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Letter to the Editor   |    
Dr. Young Replies
STEPHEN A. YOUNG, M.D.
Am J Psychiatry 2001;158:1169-a-1169. doi:10.1176/appi.ajp.158.7.1169-a

To the Editor: I am pleased to reply to Dr. Rosen’s thoughtful comments on my review of Lamb’s I Know This Much Is True. I agree that this book reveals many truths about mental health practice in the current environment. As he points out, the role of effective psychotherapy practice and teaching has diminished in importance for many psychiatrists.

However, while Lamb’s novel may reflect this truth, it also provides a decidedly inaccurate portrayal of modern psychiatry and psychiatrists. Indeed, the blurring of roles between patients and therapists has been a popular theme in books and cinema for some time. This trend predates managed care and the changes in our practice environment by many years. An excellent example is Conroy’s Prince of Tides(1), published in 1986 (quite early in the managed care era in American psychiatry). In this novel, in which a psychotherapeutic relationship is also central, numerous boundaries between patient and therapist become blurred. Their relationship evolves into a sexual one. The clear message is that the relationship’s intimacy, both emotional and sexual, is what heals the patient. Gabbard and Gabbard (2) documented numerous other examples from the world of cinema. The truth reflected in these examples, including I Know This Much Is True, may be the age-old fantasy of the patient who wishes to break through the confines of the therapeutic alliance and enjoin the therapist in a "real" relationship.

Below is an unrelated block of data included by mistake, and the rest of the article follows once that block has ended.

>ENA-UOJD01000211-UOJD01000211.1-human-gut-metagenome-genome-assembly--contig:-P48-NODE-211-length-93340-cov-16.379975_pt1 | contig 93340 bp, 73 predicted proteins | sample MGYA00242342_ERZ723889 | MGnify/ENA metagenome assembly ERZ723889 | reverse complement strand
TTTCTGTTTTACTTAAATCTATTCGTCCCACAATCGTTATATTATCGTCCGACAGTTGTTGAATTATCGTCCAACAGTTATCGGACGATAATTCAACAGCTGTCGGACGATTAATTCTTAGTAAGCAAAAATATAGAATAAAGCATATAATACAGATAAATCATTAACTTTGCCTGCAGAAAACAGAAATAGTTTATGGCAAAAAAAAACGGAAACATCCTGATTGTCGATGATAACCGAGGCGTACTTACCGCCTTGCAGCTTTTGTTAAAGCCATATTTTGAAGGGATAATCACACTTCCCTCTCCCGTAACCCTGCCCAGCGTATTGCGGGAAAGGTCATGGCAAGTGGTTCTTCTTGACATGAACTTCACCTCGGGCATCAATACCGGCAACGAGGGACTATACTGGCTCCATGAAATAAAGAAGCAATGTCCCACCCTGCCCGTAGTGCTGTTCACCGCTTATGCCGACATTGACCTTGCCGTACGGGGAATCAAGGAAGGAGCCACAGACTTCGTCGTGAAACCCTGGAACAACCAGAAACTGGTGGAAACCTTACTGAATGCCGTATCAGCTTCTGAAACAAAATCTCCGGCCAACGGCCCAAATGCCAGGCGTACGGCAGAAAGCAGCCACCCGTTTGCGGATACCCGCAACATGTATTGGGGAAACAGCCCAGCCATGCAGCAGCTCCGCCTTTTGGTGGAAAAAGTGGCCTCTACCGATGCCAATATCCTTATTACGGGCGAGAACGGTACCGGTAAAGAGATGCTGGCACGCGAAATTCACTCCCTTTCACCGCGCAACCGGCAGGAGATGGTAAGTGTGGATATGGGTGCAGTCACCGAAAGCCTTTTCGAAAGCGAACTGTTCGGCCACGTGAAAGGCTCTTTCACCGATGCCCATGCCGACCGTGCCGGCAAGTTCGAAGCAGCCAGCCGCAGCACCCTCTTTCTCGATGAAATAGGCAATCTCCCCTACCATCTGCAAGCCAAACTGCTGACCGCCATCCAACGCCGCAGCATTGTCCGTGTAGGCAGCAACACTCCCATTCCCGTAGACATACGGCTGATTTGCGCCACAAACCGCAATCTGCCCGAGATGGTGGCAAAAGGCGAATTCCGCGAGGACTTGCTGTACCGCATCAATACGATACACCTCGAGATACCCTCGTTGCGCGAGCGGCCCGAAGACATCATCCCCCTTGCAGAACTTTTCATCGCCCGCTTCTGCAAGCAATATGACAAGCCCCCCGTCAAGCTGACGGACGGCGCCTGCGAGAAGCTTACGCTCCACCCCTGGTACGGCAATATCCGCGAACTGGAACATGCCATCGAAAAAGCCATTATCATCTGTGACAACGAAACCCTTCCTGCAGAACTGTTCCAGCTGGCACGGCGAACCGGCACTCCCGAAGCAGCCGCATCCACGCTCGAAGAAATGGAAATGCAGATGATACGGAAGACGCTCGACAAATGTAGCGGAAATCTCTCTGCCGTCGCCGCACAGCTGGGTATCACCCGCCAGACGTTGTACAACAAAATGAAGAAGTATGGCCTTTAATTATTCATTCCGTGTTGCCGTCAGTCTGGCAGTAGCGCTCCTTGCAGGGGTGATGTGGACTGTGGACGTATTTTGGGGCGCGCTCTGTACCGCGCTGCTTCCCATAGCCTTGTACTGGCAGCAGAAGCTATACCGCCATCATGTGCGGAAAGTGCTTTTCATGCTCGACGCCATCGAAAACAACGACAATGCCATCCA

My problems with Lamb stem from his overly dramatized descriptions, especially of the forensic facility. The hospital is depicted as an out-of-control, nonempathic, and dangerous place. For example, on the night of Thomas’s admission, a security officer assaults his brother. Later the brother uses this incident to blackmail the staff into providing freedoms for his brother. Having worked in a number of forensic settings, I found this depiction to be unfair and inaccurate.

Nonetheless, Lamb has crafted a wonderful novel that depicts struggles between siblings and generations in a unique and often moving way. I just wish the psychiatrists had been portrayed with a bit more empathy and realism. Current and future patients will read this book. To some extent, we have a duty to speak up and educate them about what is real and what truly is fiction.

Conroy P: The Prince of Tides. Boston, Houghton Mifflin, 1986
 
Gabbard K, Gabbard GO: Psychiatry and the Cinema. Chicago, University of Chicago Press, 1987
 
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References

Conroy P: The Prince of Tides. Boston, Houghton Mifflin, 1986
 
Gabbard K, Gabbard GO: Psychiatry and the Cinema. Chicago, University of Chicago Press, 1987
 
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